And there is a lucrative reason to try to make it as a senior official at the F.D.A. — it could lead to a cushy second career as a consultant to the drug industry. The revolving door between the F.D.A. and the industry spins so fast we could tap it as a source of renewable power. Between 2001 and 2010, according to one study, 26 F.D.A. reviewers who worked on cancer and hematology drugs left the agency; more than half of them went on to work or consult for the drug industry. Scott Gottlieb, who ran the agency from 2017 to 2019, is now on the board of directors of Pfizer.
Earlier this summer I read “Empire of Pain” by Patrick Radden Keefe of The New Yorker, a superb and infuriating investigation of the Sacklers, the family that owned the company that made the powerful and addictive painkiller OxyContin. Keefe — building upon work by other journalists who’ve investigated the opioid epidemic, including by Barry Meier, a former New York Timesreporter — tells a riveting story of a family business driven by greed and willfully blind to its igniting role in an epidemic that killed nearly 500,000 Americans between 1999 and 2019.
Before reading Keefe’s book, I had been under the impression that the F.D.A.’s initial approval of OxyContin and its long neglect of the dangers posed by opioids was a routine story of regulatory mishap — that the agency got it wrong because drugs are complex and unpredictable and regulators aren’t perfect.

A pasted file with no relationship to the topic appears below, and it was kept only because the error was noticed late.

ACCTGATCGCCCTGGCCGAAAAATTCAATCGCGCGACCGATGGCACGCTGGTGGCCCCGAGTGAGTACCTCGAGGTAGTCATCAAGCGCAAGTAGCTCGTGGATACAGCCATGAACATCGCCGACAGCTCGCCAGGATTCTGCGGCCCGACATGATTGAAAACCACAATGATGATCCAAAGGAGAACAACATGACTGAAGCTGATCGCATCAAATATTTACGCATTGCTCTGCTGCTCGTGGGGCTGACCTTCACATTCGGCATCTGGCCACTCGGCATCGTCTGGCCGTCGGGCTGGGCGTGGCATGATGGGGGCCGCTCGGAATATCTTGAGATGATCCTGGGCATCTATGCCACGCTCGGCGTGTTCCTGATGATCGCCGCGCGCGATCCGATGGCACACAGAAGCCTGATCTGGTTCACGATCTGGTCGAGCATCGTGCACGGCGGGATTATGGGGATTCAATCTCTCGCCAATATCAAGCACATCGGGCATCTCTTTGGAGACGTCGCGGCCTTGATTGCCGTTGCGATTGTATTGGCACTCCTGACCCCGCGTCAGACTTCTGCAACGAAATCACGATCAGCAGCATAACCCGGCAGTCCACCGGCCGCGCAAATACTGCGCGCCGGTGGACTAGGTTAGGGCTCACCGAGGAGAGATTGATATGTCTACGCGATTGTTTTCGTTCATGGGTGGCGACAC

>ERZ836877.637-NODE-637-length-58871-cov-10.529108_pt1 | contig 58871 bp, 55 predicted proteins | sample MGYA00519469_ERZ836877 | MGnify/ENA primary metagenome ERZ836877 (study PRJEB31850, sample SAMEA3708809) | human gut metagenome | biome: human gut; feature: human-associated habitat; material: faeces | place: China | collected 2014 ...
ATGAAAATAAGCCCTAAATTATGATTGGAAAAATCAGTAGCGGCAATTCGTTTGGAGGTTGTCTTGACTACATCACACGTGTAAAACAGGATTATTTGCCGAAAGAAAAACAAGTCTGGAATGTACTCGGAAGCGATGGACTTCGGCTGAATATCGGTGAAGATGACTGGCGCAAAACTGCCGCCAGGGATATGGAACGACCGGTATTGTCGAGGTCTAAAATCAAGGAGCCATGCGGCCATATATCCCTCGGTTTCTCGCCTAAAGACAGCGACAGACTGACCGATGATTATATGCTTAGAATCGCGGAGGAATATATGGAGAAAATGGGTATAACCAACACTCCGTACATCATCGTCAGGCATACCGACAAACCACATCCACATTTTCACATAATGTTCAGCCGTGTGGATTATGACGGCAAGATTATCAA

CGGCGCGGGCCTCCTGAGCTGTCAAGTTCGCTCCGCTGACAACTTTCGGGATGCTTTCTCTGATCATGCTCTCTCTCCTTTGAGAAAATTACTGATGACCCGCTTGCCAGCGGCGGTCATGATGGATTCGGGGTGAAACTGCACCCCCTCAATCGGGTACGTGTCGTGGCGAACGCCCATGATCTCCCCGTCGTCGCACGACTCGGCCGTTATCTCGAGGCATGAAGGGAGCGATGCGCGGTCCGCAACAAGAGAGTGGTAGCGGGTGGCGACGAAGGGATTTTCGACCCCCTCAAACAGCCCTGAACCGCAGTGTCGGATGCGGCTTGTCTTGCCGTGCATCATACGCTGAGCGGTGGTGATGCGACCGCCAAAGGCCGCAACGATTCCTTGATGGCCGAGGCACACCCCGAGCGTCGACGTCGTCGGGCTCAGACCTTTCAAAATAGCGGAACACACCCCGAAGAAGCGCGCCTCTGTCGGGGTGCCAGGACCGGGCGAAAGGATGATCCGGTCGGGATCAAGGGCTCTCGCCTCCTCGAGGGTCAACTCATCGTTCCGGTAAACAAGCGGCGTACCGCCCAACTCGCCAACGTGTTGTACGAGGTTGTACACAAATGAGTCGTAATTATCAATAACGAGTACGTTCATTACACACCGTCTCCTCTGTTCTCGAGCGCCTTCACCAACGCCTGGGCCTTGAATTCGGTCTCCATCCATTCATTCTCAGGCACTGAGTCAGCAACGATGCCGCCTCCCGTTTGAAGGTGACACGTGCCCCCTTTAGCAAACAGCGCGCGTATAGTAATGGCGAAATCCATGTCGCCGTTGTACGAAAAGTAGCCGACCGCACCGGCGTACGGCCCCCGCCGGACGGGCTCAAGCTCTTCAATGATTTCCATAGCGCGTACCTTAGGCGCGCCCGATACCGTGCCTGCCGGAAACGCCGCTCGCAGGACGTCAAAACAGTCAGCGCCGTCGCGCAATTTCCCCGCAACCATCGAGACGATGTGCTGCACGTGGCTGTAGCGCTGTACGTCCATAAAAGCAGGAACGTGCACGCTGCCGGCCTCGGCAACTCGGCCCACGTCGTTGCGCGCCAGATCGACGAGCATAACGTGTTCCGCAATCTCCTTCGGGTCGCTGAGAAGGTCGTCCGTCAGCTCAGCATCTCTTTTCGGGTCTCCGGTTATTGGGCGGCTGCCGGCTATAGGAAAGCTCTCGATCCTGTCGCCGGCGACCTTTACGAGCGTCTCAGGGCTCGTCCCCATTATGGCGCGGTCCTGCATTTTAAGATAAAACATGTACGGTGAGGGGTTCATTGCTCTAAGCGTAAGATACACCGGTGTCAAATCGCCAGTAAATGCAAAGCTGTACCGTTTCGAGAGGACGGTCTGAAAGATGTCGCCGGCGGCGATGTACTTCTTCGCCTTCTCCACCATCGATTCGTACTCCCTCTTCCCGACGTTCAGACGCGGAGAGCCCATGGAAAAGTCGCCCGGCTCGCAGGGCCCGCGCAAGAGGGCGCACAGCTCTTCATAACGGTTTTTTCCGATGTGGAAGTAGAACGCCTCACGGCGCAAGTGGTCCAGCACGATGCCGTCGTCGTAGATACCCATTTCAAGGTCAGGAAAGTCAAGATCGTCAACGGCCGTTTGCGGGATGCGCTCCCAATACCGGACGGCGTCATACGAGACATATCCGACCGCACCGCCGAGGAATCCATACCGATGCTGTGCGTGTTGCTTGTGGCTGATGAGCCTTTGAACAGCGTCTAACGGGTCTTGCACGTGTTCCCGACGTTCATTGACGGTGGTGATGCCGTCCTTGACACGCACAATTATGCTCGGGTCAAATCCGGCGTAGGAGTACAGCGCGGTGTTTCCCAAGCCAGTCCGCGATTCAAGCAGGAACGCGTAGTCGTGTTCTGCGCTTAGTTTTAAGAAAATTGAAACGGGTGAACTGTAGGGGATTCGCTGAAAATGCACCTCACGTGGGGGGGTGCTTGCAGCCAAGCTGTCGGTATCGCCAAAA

But Keefe makes clear the F.D.A.’s mistakes were worse than simple incompetence. The Sacklers’ company, Purdue Pharma, cultivated close relationships with key F.D.A. officials. Among them was Curtis Wright, the F.D.A. official who oversaw the process for OxyContin’s review. At times during the review process for OxyContin, Keefe writes, “it could seem that Wright had given up his role as impartial federal regulator and become a sort of in-house advocate for Purdue.” Within two years of leaving the agency, Wright went to work for Purdue.
Can the F.D.A. be fixed? Perhaps, but it would take rare political courage to enact reforms that might address the agency’s deepest problems, like its reliance on drug money to pay for its operations. Most of the political pressure on drug approvals runs in the direction of action — the pharmaceutical industry will always want to sell new products, and patient advocates tend to be desperate for new treatments even if there might be risks to safety.
Sometimes courageous scientists stand firm against these forces. In June, three F.D.A. advisers resigned in protest of the approval for aducanumab. On Tuesday the agency said that Marion Gruber, the agency’s vaccine director, and her deputy, Philip Krause, will soon leave the agency, reportedly in part because they were upset about the Biden administration’s recent announcement that Americans should get Covid-19 booster shots.